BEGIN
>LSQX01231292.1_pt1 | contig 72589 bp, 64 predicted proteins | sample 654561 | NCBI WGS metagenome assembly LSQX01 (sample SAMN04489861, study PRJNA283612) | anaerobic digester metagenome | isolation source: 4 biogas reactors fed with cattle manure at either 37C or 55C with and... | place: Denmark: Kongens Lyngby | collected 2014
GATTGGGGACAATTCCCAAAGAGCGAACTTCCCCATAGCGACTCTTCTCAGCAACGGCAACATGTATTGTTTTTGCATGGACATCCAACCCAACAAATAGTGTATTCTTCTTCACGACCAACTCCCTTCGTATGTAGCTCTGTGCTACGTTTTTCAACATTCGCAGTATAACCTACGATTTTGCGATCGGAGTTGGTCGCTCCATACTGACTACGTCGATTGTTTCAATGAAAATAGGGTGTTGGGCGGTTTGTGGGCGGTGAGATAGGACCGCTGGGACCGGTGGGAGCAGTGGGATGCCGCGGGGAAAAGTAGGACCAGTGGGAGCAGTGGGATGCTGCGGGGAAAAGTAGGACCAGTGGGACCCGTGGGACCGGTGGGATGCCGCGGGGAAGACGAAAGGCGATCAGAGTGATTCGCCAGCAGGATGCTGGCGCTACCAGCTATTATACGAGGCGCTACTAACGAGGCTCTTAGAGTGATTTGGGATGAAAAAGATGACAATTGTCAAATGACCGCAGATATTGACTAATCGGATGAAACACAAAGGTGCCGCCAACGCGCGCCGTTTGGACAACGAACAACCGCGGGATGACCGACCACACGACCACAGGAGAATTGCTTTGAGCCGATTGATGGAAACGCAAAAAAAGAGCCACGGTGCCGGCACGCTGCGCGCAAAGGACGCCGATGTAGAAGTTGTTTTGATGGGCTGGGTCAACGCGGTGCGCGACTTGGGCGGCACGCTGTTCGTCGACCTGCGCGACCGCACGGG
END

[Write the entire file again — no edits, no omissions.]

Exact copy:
>LSQX01231292.1_pt1 | contig 72589 bp, 64 predicted proteins | sample 654561 | NCBI WGS metagenome assembly LSQX01 (sample SAMN04489861, study PRJNA283612) | anaerobic digester metagenome | isolation source: 4 biogas reactors fed with cattle manure at either 37C or 55C with and... | place: Denmark: Kongens Lyngby | collected 2014
GATTGGGGACAATTCCCAAAGAGCGAACTTCCCCATAGCGACTCTTCTCAGCAACGGCAACATGTATTGTTTTTGCATGGACATCCAACCCAACAAATAGTGTATTCTTCTTCACGACCAACTCCCTTCGTATGTAGCTCTGTGCTACGTTTTTCAACATTCGCAGTATAACCTACGATTTTGCGATCGGAGTTGGTCGCTCCATACTGACTACGTCGATTGTTTCAATGAAAATAGGGTGTTGGGCGGTTTGTGGGCGGTGAGATAGGACCGCTGGGACCGGTGGGAGCAGTGGGATGCCGCGGGGAAAAGTAGGACCAGTGGGAGCAGTGGGATGCTGCGGGGAAAAGTAGGACCAGTGGGACCCGTGGGACCGGTGGGATGCCGCGGGGAAGACGAAAGGCGATCAGAGTGATTCGCCAGCAGGATGCTGGCGCTACCAGCTATTATACGAGGCGCTACTAACGAGGCTCTTAGAGTGATTTGGGATGAAAAAGATGACAATTGTCAAATGACCGCAGATATTGACTAATCGGATGAAACACAAAGGTGCCGCCAACGCGCGCCGTTTGGACAACGAACAACCGCGGGATGACCGACCACACGACCACAGGAGAATTGCTTTGAGCCGATTGATGGAAACGCAAAAAAAGAGCCACGGTGCCGGCACGCTGCGCGCAAAGGACGCCGATGTAGAAGTTGTTTTGATGGGCTGGGTCAACGCGGTGCGCGACTTGGGCGGCACGCTGTTCGTCGACCTGCGCGACCGCACGGG